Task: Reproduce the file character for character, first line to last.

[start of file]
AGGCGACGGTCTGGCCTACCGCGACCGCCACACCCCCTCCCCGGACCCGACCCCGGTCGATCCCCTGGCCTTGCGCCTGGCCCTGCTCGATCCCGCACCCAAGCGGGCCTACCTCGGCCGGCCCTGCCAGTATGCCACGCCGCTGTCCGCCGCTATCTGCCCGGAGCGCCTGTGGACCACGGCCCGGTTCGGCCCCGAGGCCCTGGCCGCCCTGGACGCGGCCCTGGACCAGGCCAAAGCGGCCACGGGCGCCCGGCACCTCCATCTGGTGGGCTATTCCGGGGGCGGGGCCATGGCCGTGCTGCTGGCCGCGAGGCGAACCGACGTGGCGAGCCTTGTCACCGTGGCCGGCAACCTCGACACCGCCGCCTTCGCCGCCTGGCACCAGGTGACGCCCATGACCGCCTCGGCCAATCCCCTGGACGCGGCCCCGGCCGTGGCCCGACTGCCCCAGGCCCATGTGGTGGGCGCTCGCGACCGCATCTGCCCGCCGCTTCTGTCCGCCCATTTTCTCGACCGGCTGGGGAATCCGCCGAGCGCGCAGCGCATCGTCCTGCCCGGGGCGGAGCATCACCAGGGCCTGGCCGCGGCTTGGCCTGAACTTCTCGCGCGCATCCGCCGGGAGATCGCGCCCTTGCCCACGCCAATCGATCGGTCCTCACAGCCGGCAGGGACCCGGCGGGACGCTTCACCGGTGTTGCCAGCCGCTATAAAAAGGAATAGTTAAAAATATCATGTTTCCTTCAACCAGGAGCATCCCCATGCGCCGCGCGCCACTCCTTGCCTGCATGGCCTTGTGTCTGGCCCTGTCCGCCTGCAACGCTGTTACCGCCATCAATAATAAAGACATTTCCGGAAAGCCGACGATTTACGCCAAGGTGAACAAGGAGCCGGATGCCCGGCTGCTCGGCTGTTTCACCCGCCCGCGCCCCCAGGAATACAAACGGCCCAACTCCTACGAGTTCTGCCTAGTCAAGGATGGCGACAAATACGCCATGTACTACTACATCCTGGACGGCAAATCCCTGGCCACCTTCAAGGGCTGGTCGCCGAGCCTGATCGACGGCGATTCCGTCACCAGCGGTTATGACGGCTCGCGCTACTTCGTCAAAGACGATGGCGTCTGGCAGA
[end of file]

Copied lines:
AGGCGACGGTCTGGCCTACCGCGACCGCCACACCCCCTCCCCGGACCCGACCCCGGTCGATCCCCTGGCCTTGCGCCTGGCCCTGCTCGATCCCGCACCCAAGCGGGCCTACCTCGGCCGGCCCTGCCAGTATGCCACGCCGCTGTCCGCCGCTATCTGCCCGGAGCGCCTGTGGACCACGGCCCGGTTCGGCCCCGAGGCCCTGGCCGCCCTGGACGCGGCCCTGGACCAGGCCAAAGCGGCCACGGGCGCCCGGCACCTCCATCTGGTGGGCTATTCCGGGGGCGGGGCCATGGCCGTGCTGCTGGCCGCGAGGCGAACCGACGTGGCGAGCCTTGTCACCGTGGCCGGCAACCTCGACACCGCCGCCTTCGCCGCCTGGCACCAGGTGACGCCCATGACCGCCTCGGCCAATCCCCTGGACGCGGCCCCGGCCGTGGCCCGACTGCCCCAGGCCCATGTGGTGGGCGCTCGCGACCGCATCTGCCCGCCGCTTCTGTCCGCCCATTTTCTCGACCGGCTGGGGAATCCGCCGAGCGCGCAGCGCATCGTCCTGCCCGGGGCGGAGCATCACCAGGGCCTGGCCGCGGCTTGGCCTGAACTTCTCGCGCGCATCCGCCGGGAGATCGCGCCCTTGCCCACGCCAATCGATCGGTCCTCACAGCCGGCAGGGACCCGGCGGGACGCTTCACCGGTGTTGCCAGCCGCTATAAAAAGGAATAGTTAAAAATATCATGTTTCCTTCAACCAGGAGCATCCCCATGCGCCGCGCGCCACTCCTTGCCTGCATGGCCTTGTGTCTGGCCCTGTCCGCCTGCAACGCTGTTACCGCCATCAATAATAAAGACATTTCCGGAAAGCCGACGATTTACGCCAAGGTGAACAAGGAGCCGGATGCCCGGCTGCTCGGCTGTTTCACCCGCCCGCGCCCCCAGGAATACAAACGGCCCAACTCCTACGAGTTCTGCCTAGTCAAGGATGGCGACAAATACGCCATGTACTACTACATCCTGGACGGCAAATCCCTGGCCACCTTCAAGGGCTGGTCGCCGAGCCTGATCGACGGCGATTCCGTCACCAGCGGTTATGACGGCTCGCGCTACTTCGTCAAAGACGATGGCGTCTGGCAGA